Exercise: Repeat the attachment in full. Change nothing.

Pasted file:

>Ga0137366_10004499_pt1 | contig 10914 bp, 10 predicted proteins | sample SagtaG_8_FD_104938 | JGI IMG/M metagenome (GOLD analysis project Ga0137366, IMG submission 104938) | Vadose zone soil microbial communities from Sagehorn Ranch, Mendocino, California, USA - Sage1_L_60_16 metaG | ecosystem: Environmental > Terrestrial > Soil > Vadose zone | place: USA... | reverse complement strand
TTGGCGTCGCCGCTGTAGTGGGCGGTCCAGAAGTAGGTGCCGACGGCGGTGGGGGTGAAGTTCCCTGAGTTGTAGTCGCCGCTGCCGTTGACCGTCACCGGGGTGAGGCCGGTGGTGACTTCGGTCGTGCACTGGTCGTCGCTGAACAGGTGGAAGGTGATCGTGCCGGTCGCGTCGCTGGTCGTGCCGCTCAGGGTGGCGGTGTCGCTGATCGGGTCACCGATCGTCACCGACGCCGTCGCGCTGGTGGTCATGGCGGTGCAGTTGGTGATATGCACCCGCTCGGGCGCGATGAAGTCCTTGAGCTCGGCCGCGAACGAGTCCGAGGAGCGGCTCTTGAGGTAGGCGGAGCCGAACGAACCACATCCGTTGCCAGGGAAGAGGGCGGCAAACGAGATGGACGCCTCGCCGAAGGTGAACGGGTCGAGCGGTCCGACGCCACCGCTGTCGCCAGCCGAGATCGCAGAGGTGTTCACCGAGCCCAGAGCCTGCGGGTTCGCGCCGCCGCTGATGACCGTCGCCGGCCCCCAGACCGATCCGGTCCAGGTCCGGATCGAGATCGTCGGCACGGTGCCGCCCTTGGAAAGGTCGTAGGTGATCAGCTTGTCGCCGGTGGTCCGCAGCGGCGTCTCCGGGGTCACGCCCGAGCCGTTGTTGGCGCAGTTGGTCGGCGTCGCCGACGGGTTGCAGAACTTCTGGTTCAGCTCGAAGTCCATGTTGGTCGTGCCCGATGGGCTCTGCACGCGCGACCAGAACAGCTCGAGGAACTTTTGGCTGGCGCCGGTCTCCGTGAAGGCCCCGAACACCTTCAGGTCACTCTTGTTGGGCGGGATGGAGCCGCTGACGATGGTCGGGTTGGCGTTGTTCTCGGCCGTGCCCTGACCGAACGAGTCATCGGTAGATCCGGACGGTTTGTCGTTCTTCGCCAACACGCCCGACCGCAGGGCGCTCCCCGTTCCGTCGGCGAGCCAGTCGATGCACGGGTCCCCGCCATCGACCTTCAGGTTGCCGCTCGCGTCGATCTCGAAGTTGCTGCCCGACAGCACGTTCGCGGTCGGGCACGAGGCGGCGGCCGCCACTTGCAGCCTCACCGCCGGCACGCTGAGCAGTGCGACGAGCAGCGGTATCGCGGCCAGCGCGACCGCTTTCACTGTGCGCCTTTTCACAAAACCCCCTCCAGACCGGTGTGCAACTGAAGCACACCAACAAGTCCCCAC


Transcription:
>Ga0137366_10004499_pt1 | contig 10914 bp, 10 predicted proteins | sample SagtaG_8_FD_104938 | JGI IMG/M metagenome (GOLD analysis project Ga0137366, IMG submission 104938) | Vadose zone soil microbial communities from Sagehorn Ranch, Mendocino, California, USA - Sage1_L_60_16 metaG | ecosystem: Environmental > Terrestrial > Soil > Vadose zone | place: USA... | reverse complement strand
TTGGCGTCGCCGCTGTAGTGGGCGGTCCAGAAGTAGGTGCCGACGGCGGTGGGGGTGAAGTTCCCTGAGTTGTAGTCGCCGCTGCCGTTGACCGTCACCGGGGTGAGGCCGGTGGTGACTTCGGTCGTGCACTGGTCGTCGCTGAACAGGTGGAAGGTGATCGTGCCGGTCGCGTCGCTGGTCGTGCCGCTCAGGGTGGCGGTGTCGCTGATCGGGTCACCGATCGTCACCGACGCCGTCGCGCTGGTGGTCATGGCGGTGCAGTTGGTGATATGCACCCGCTCGGGCGCGATGAAGTCCTTGAGCTCGGCCGCGAACGAGTCCGAGGAGCGGCTCTTGAGGTAGGCGGAGCCGAACGAACCACATCCGTTGCCAGGGAAGAGGGCGGCAAACGAGATGGACGCCTCGCCGAAGGTGAACGGGTCGAGCGGTCCGACGCCACCGCTGTCGCCAGCCGAGATCGCAGAGGTGTTCACCGAGCCCAGAGCCTGCGGGTTCGCGCCGCCGCTGATGACCGTCGCCGGCCCCCAGACCGATCCGGTCCAGGTCCGGATCGAGATCGTCGGCACGGTGCCGCCCTTGGAAAGGTCGTAGGTGATCAGCTTGTCGCCGGTGGTCCGCAGCGGCGTCTCCGGGGTCACGCCCGAGCCGTTGTTGGCGCAGTTGGTCGGCGTCGCCGACGGGTTGCAGAACTTCTGGTTCAGCTCGAAGTCCATGTTGGTCGTGCCCGATGGGCTCTGCACGCGCGACCAGAACAGCTCGAGGAACTTTTGGCTGGCGCCGGTCTCCGTGAAGGCCCCGAACACCTTCAGGTCACTCTTGTTGGGCGGGATGGAGCCGCTGACGATGGTCGGGTTGGCGTTGTTCTCGGCCGTGCCCTGACCGAACGAGTCATCGGTAGATCCGGACGGTTTGTCGTTCTTCGCCAACACGCCCGACCGCAGGGCGCTCCCCGTTCCGTCGGCGAGCCAGTCGATGCACGGGTCCCCGCCATCGACCTTCAGGTTGCCGCTCGCGTCGATCTCGAAGTTGCTGCCCGACAGCACGTTCGCGGTCGGGCACGAGGCGGCGGCCGCCACTTGCAGCCTCACCGCCGGCACGCTGAGCAGTGCGACGAGCAGCGGTATCGCGGCCAGCGCGACCGCTTTCACTGTGCGCCTTTTCACAAAACCCCCTCCAGACCGGTGTGCAACTGAAGCACACCAACAAGTCCCCAC